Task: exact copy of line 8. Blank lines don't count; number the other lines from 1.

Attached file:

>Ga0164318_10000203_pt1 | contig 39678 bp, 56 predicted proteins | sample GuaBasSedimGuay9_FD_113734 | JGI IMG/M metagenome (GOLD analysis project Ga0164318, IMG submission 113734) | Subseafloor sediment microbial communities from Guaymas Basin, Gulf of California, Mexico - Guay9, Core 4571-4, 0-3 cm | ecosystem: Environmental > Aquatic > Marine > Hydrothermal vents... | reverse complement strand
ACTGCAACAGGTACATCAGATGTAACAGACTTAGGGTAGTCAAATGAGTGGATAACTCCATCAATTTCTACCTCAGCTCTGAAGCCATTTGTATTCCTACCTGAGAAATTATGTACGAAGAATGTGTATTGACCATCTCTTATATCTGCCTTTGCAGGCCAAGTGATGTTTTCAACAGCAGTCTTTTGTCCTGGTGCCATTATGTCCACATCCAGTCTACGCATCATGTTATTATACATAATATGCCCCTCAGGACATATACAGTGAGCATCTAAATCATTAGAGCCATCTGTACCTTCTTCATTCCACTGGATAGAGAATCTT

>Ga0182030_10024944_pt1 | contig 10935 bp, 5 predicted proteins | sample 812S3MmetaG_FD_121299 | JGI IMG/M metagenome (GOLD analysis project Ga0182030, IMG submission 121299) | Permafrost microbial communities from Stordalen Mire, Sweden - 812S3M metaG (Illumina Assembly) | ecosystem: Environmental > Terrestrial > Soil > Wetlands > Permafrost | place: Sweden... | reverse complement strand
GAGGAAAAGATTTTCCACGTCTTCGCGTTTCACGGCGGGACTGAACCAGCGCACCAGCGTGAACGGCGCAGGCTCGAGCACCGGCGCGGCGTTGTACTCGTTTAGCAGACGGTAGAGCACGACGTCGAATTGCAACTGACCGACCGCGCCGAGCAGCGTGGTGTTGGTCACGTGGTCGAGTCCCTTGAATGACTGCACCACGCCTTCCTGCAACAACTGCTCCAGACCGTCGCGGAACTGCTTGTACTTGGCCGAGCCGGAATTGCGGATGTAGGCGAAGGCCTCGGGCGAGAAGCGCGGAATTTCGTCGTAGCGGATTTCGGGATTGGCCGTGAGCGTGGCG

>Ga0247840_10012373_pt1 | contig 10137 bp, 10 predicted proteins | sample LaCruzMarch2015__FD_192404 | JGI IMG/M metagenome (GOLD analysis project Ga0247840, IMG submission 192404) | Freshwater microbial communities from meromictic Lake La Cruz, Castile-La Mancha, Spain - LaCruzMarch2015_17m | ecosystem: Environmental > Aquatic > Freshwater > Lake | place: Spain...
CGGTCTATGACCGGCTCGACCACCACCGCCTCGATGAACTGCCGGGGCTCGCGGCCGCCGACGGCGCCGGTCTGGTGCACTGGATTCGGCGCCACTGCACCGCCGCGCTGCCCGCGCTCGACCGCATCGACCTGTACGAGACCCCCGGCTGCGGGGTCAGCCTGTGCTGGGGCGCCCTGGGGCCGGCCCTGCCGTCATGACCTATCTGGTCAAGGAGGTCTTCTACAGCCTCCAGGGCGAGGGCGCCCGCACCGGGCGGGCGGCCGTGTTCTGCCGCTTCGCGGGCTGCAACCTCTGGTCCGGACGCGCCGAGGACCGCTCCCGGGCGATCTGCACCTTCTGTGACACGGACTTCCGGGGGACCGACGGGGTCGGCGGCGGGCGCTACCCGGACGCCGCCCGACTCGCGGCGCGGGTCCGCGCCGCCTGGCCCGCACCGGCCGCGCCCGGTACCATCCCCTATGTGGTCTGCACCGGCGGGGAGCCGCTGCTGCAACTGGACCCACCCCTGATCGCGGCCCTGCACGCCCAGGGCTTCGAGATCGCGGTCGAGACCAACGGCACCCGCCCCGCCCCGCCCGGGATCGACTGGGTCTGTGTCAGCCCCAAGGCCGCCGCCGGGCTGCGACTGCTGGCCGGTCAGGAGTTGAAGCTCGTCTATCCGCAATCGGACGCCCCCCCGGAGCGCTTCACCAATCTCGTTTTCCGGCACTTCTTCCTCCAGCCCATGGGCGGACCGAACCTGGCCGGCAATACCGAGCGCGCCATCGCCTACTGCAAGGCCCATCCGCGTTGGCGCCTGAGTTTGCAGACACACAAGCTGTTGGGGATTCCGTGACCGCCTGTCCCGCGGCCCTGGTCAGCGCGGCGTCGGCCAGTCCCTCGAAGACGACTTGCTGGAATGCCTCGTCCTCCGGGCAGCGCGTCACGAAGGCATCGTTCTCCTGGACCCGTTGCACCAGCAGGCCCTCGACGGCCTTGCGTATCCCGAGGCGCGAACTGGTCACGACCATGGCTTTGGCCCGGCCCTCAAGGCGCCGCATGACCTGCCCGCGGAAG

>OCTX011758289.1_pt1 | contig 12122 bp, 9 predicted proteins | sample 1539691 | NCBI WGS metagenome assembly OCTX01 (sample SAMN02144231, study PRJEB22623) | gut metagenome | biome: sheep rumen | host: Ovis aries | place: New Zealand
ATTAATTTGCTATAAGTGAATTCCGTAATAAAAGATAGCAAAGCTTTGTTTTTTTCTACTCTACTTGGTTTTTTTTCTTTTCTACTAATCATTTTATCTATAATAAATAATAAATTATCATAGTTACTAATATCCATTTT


ATTAATTTGCTATAAGTGAATTCCGTAATAAAAGATAGCAAAGCTTTGTTTTTTTCTACTCTACTTGGTTTTTTTTCTTTTCTACTAATCATTTTATCTATAATAAATAATAAATTATCATAGTTACTAATATCCATTTT